Neil Easton

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The Independent Online

Neil Easton, opera singer and teacher: born Sydney, New South Wales 10 April 1922; married (one son, two daughters); died Sydney 11 September 2001.

The Baritone Neil Easton was one of the splendid group of Australian singers who appeared with Sadler's Wells Opera (later English National Opera) during the 1960s, a group which also included the sopranos June Bronhill and Elizabeth Fretwell, the tenors Ronald Dowd and Donald Smith, and the baritone Geoffrey Chard. In opera, the baritone is frequently the villain, but Easton, with his warm, smooth voice and sympathetic personality, was much more at home with friendly characters such as Consul Sharpless in Madama Butterfly, Captain Balstrode in Peter Grimes, Marcello in La Bohème and Giorgio Germont in La traviata.

Born in Sydney, Easton studied at the Conservatorium there and began his career by singing with the Sydney and Melbourne opera companies. In 1954 the Elizabethan Opera Trust, forerunner of Australian Opera, was formed and Easton appeared with that company. In 1958 he sang Captain Balstrode, which was to become one of his best roles, and Telramund (one of his few excursions into villainy) in Lohengrin, both in Sydney. In 1960 he appeared as Sharpless, with Joan Hammond as Butterfly, in Melbourne, and was heard by Norman Tucker, general manager of Sadler's Wells Opera, who invited him to join Sadler's Wells.

Easton made his London début on 22 March 1961 as the Forester in The Cunning Little Vixen, the British premiere of Janacek's opera, with June Bronhill as the Vixen. It was a "highly successful English début" as Desmond Shawe-Taylor wrote in Opera magazine. The baritone's character suited the Forester's optimistic view on life perfectly while he had no trouble with the musicial idiom, new to singers at that time. The following year Easton sang Giorgio Germont, with Elizabeth Fretwell as Violetta, and their duet in the second act was greatly admired. He also sang Marcello in La Bohème, another fine characterisation.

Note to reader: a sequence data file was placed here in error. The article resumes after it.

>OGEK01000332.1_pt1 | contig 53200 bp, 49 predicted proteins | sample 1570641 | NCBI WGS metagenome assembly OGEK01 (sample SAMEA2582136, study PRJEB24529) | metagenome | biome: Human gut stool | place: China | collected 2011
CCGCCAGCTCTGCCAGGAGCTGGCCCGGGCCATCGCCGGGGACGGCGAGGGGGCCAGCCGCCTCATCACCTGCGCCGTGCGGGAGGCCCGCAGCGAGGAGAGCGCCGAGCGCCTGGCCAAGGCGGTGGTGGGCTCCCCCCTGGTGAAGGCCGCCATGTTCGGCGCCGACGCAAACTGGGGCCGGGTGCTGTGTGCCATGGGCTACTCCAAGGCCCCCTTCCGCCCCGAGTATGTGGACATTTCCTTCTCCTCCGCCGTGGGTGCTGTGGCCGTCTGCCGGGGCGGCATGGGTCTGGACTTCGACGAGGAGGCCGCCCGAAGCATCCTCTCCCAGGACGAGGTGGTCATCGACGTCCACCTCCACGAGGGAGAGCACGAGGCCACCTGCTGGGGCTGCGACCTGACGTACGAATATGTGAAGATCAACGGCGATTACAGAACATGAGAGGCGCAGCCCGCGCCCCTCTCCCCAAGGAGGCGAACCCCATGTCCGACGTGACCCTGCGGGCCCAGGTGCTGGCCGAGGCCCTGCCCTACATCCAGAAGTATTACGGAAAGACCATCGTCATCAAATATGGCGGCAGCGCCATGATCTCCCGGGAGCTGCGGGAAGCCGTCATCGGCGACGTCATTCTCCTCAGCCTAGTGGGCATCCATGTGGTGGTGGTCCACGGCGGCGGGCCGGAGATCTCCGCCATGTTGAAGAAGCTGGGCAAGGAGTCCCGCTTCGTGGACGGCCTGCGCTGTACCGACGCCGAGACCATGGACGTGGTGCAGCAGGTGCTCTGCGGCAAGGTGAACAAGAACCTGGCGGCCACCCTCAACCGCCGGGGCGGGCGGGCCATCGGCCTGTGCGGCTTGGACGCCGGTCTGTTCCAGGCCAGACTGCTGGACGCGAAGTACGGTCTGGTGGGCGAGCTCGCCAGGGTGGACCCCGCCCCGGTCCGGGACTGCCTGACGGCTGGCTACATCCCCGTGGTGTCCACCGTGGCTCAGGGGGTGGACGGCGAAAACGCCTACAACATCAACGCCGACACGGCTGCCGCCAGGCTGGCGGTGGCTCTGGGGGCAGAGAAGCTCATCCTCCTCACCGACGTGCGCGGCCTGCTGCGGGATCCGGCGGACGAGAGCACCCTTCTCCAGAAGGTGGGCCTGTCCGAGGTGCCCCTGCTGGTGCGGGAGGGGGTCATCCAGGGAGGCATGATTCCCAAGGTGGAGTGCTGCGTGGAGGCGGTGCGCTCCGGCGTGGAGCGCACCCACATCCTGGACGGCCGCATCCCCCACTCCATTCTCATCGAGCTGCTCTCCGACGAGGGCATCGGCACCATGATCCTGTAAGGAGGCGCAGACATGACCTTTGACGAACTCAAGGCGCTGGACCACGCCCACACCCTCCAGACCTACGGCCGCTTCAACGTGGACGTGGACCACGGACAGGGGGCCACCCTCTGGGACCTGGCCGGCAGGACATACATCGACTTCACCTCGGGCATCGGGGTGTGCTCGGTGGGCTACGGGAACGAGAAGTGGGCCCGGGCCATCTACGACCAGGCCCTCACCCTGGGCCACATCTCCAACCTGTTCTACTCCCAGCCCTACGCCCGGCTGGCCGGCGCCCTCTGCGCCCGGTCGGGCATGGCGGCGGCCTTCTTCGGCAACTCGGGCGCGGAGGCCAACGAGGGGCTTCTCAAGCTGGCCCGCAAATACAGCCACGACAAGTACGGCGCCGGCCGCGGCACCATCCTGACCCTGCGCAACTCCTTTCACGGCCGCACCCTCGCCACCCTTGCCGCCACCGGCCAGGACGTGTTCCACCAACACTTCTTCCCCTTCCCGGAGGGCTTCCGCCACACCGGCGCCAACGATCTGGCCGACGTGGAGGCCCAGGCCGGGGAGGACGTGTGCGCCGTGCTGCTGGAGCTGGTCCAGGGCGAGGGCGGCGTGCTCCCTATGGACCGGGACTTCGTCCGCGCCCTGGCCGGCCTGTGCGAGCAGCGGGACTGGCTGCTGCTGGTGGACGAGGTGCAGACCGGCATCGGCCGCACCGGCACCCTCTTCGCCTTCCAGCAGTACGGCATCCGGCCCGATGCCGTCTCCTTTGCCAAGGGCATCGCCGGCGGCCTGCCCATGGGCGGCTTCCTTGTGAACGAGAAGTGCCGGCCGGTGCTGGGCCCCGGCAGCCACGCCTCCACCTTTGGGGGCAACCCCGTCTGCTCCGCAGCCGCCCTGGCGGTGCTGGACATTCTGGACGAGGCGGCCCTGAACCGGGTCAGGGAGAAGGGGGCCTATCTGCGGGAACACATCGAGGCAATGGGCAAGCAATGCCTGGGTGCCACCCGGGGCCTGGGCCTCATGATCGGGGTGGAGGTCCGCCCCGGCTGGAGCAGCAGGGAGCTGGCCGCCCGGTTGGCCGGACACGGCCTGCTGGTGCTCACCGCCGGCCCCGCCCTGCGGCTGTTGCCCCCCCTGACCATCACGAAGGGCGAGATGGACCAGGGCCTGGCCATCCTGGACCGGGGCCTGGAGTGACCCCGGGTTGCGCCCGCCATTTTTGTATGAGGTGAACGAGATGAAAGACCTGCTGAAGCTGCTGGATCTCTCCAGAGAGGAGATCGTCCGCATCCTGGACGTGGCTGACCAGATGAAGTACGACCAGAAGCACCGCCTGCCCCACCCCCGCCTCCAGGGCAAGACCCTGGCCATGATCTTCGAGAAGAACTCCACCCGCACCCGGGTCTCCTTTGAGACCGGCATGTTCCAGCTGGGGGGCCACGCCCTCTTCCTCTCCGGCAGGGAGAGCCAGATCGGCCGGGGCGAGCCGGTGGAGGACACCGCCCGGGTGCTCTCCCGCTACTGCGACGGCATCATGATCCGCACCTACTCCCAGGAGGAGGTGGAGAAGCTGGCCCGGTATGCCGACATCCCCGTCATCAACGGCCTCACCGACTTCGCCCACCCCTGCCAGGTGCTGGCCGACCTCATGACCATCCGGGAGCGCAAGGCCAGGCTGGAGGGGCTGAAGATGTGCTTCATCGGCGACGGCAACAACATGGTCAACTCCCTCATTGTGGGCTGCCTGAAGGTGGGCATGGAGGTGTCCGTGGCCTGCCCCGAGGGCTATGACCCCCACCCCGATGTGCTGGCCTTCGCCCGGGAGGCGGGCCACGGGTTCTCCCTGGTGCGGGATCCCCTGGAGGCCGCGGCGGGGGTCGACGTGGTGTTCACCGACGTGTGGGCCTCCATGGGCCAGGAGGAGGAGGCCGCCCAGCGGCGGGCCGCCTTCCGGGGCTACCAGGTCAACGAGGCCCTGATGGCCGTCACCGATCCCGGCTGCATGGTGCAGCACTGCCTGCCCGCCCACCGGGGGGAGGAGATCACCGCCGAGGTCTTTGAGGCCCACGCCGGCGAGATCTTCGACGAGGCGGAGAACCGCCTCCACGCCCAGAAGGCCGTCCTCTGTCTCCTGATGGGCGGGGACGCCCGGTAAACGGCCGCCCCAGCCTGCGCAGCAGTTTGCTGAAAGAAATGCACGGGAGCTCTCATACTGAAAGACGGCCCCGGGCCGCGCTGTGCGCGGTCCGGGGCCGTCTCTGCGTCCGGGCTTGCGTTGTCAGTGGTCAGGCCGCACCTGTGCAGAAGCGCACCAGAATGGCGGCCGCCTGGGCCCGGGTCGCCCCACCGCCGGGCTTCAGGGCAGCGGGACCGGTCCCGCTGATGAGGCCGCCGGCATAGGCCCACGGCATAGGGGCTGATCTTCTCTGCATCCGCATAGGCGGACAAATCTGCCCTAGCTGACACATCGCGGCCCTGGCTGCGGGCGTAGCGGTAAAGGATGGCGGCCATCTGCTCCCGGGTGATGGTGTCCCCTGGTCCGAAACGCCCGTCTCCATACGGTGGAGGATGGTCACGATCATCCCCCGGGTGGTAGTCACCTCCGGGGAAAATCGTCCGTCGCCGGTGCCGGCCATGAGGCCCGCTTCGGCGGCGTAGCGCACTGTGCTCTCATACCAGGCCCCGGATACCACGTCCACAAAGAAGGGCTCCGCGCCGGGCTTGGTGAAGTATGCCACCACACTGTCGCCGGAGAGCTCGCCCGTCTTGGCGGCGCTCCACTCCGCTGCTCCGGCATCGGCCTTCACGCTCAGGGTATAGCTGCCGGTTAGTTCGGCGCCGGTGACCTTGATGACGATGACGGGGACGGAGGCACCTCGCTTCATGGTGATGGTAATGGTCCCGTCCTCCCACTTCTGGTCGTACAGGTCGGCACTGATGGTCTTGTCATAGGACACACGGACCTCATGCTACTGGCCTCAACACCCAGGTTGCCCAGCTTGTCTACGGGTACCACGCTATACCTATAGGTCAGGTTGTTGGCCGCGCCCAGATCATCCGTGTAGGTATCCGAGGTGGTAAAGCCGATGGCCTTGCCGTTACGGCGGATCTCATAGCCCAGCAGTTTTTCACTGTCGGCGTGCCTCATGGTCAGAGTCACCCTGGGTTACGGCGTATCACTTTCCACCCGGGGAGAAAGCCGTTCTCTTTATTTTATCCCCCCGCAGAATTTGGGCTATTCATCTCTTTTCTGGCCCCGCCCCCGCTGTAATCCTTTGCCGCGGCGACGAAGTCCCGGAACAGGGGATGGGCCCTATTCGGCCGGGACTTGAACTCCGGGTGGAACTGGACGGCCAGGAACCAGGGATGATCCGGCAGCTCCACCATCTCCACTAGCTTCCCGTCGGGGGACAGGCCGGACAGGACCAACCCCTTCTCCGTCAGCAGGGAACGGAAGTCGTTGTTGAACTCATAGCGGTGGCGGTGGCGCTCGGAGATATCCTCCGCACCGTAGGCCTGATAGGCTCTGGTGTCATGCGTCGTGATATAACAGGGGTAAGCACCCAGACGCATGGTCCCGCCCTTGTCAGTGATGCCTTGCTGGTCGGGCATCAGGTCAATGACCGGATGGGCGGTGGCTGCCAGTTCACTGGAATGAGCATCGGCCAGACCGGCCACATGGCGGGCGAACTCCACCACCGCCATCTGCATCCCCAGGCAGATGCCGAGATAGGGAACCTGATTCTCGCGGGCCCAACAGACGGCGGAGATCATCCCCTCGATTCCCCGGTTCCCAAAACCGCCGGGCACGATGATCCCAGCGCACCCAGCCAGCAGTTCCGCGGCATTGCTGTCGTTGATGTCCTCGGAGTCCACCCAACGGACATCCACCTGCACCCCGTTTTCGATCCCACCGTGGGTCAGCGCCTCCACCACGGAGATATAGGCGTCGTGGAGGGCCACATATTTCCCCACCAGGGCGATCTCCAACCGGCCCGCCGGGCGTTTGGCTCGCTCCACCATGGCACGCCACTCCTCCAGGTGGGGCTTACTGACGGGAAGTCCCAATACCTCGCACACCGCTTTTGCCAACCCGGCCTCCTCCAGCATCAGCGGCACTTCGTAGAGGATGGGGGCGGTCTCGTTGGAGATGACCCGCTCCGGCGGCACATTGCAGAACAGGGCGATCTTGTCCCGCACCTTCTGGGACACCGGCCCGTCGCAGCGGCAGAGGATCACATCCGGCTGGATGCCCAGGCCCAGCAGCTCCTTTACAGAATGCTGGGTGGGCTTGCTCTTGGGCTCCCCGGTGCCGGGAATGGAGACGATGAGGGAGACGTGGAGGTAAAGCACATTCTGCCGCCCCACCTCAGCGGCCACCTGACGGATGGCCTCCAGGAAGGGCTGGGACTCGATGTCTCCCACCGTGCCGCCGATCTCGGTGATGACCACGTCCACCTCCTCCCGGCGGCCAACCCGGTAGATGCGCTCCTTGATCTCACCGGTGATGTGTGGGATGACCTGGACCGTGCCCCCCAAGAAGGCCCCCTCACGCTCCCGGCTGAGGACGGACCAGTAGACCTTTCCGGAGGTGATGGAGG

In April 1962 Sadler's Wells performed a new production of A Village Romeo and Juliet at the Delius Festival in Bradford. Easton sang the enigmatic Dark Fiddler, and repeated the role later in the month in London. In July Sadler's Wells gave the London premiere of Ildebrando Pizzetti's Murder in the Cathedral, a setting of T.S. Eliot's verse play, in which Easton sang the Fourth Tempter. In December of that eventful year, he sang Sonora, one of the more sympathetic miners in Puccini's Girl of the Golden West, with Fretwell as Minnie and Don Smith as Dick Johnston.

The Music Master in the Prologue to Ariadne auf Naxos was another congenial role in 1964, while Easton sang his first London Balstrode, with Dowd as Grimes and Fretwell as Ellen, in April 1965. On 28 October Sadler's Wells presented the London premiere of Janacek's From the House of the Dead, based on Dostoevsky's account of his own prison experiences. Easton sang the central, Dostoevsky character, Alexander Petrovich Goryanchikov, and once again impressed by his charismatic dramatic performance, as well as his fine singing. At Christmas, in sharp contrast, he sang the Father in Hansel and Gretel.

Sadler's Wells Opera paid a visit to La Monnaie in Brussels in September 1967, and Easton sang his usual role in From the House of the Dead. He took part in the premiere of Malcolm Williamson's The Growing Castle at Dynevor Castle, Wales, on 13 August 1968. Based on Strindberg's A Dream Play, this two-act chamber opera used four singers for 28 different characters, and was repeated at Australia House in London in January 1969. Meanwhile, in August 1968 Sadler's Wells Opera moved to the much larger London Coliseum. Easton sang the Music Master and Sharpless there and, in March 1970, his last new role with the company, Don Alfonso in Così fan tutte.

Back in Australia Easton continued to sing for a few years. In March 1974 at the Sydney Opera House he took part in the premiere of The Affair, a short piece by the Australian composer Feliz Werder. After he retired from the stage he became an extremely successful teacher of singing, running a studio in Sydney that continued, although with a smaller number of pupils, almost until his death.

Elizabeth Forbes

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